Wednesday, September 29, 2010

As far back as I can remember, I always wanted to be a gangster - Goodfellas

How do you even begin to write about something, anything that you love? It’s almost impossible, with the fear that you won't be able to express your true appreciation for it. But since it’s been 20 years since Goodfellas was released, I feel I have to at least pay homage to my favourite movie of all time. Directed by the genius 'Marty' Scorsese, it's hands-down my favourite gangster film, changing the genre into what we know it as today.

To commemorate the anniversary, GQ put together a feature interviewing 60 of the film's castmembers. Michael Imperioli who played Christopher on The Sopranos, got his start in Goodfellas, as 'Spider' in the memorable scene where he gets shot in the foot by the lunatic Joe Pesci ("..It happens"). He said it perfectly, that there would have been no Sopranos (or Boardwalk Empire for that matter) if Goodfellas hadn't come first.

Goodfellas did an amazing job showing the gritty, brutality of the lives of wiseguys. Although extremely glorified at times, it wasn’t about the Godfather-like grandeur of being up at the top, but about the low-level guys working the streets just trying to make it. Showing the anti-hero that you identify with even though he’s a killer, Henry Hill made way for characters like Tony Soprano and of course Dexter. You somehow want the bad guy to end up scot-free in the end.

Without going on a 10-page rant that ends up making no sense, let me just highlight my favourite scene of the film. Henry takes Karen (lovely and talented Lorraine Bracco, aka Dr. Melfi) for a night out at the Copacabana. First of all, the way Scorsese plays this scene out is intoxicating, in a long, uncut shot following them into the Copa. Who cares that there’s a mile-long line up to get in, Henry takes her in the back door, through the busy kitchen, and a table is set up for them right up front. All because people want to show him respect. It’s a great scene that not only conveys the glamour and style of the early 60s, but the authority and power that even a mid-level gangster carried at that time. It also explains why women are always flocking to guys like Tony and Henry on-screen, who aren't that good-looking, but possess a certain smooth power that women are attracted to. Whether it’s out of fear, loyalty or because he’s got money, it’s all the same that he has the ability to make stuff happen.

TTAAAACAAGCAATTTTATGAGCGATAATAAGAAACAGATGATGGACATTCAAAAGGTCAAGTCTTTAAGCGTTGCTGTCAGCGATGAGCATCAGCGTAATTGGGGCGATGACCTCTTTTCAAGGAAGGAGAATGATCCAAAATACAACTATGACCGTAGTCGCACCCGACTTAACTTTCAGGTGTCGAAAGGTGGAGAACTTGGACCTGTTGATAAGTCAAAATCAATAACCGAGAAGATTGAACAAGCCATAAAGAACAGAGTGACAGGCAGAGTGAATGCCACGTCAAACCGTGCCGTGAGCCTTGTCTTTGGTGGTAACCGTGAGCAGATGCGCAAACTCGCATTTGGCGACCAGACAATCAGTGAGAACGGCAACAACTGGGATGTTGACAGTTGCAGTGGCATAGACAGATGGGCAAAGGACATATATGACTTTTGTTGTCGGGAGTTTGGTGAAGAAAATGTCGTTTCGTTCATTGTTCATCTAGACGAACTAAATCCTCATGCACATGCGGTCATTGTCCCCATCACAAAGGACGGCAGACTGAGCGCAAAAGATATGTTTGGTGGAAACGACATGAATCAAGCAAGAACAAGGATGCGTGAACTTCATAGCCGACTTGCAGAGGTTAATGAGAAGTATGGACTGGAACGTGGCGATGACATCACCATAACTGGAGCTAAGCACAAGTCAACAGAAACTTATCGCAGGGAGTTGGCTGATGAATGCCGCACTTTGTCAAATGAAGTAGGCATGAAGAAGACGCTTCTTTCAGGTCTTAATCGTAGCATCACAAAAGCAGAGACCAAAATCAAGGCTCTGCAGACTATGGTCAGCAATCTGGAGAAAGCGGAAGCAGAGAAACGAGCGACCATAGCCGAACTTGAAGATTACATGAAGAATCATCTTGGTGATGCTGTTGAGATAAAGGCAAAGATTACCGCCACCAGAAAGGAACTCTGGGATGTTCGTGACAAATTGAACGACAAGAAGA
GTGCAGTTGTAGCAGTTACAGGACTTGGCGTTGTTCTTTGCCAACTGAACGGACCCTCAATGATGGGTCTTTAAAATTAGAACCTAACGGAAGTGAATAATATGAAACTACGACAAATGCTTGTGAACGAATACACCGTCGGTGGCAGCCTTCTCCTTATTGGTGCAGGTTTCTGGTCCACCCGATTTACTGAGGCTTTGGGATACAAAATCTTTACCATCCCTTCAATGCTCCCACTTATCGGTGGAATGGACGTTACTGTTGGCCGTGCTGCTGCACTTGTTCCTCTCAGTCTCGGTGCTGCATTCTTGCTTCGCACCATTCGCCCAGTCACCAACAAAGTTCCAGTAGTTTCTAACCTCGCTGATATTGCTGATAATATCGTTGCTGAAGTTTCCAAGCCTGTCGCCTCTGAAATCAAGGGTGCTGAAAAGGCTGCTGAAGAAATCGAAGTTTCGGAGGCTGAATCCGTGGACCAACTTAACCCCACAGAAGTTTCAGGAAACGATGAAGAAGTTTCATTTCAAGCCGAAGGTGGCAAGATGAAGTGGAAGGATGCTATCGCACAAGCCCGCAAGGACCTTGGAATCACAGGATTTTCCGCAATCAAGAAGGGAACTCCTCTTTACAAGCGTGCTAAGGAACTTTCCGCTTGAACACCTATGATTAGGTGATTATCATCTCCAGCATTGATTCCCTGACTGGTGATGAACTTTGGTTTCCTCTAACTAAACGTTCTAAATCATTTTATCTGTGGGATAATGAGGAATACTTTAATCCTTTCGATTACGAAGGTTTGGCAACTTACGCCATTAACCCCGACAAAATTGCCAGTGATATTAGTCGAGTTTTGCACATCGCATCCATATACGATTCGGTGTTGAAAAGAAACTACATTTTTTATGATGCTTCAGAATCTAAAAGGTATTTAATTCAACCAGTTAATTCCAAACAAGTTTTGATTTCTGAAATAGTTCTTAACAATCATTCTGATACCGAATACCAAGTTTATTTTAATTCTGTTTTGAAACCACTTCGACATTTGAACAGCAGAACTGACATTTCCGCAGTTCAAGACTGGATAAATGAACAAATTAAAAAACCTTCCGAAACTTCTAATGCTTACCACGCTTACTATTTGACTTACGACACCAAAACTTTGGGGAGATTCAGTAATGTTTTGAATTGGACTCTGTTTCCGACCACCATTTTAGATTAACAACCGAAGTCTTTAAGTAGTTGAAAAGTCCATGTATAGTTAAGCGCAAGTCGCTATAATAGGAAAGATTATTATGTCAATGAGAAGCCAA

Watch this scene

Boardwalk Empire: 1920's Never Looked So Good

I love a good period-piece, getting a glimpse into a time and life I never got a chance to live through. Add Martin Scorsese to the background, and Steve Buscemi (best known for playing Mr.Pink in Reservoir Dogs and Tony B. on The Sopranos), and HBO’s definitely got a hit on their hands.

Buscemi plays this larger than life, high-rolling gangster. He’s a Government man and seems to have the public convinced he’s one of the good guys, although he’s got his hands in just about everything illegal in Atlantic City, from prostitution to gambling and of course, bootlegging. He’s the perfect anti-hero, a crooked wiseguy with a soft heart. And we see that sensitivity when he has a woman’s abusive husband killed. He’s obviously got a thing for her, which I’m sure will come up later.

The setting is perfect: The roaring 20s with Prohibition, post-war damage to the returning soldiers, and Womens' rights just starting to develop.  At a time when it was illegal to sell and consume alcohol. Talk about the golden age for gangsters. If there’s a demand for something and there’s no supply (because it’s outlawed in some way), it’s the perfect opportunity for gangsters to come in and do their thing. After all, that's the American Dream.
And with Scorsese’s deliberately tight, 'in your face' camera shots and freeze frames, you feel like you’re right there with them, experiencing it all.

Monday, September 20, 2010

Review: I'm Still Here. Or am I? (TIFF 2010)

I just caught the advanced screening for I’m Still Here, the mockumentary about Joaquin Phoenix’s retirement from acting. For two years, Joaquin and Director, Casey Affleck, tried to convince us that this transformation of sorts was genuine, all to come out after TIFF and admit that it was in fact, a hoax. But – do we really care either way?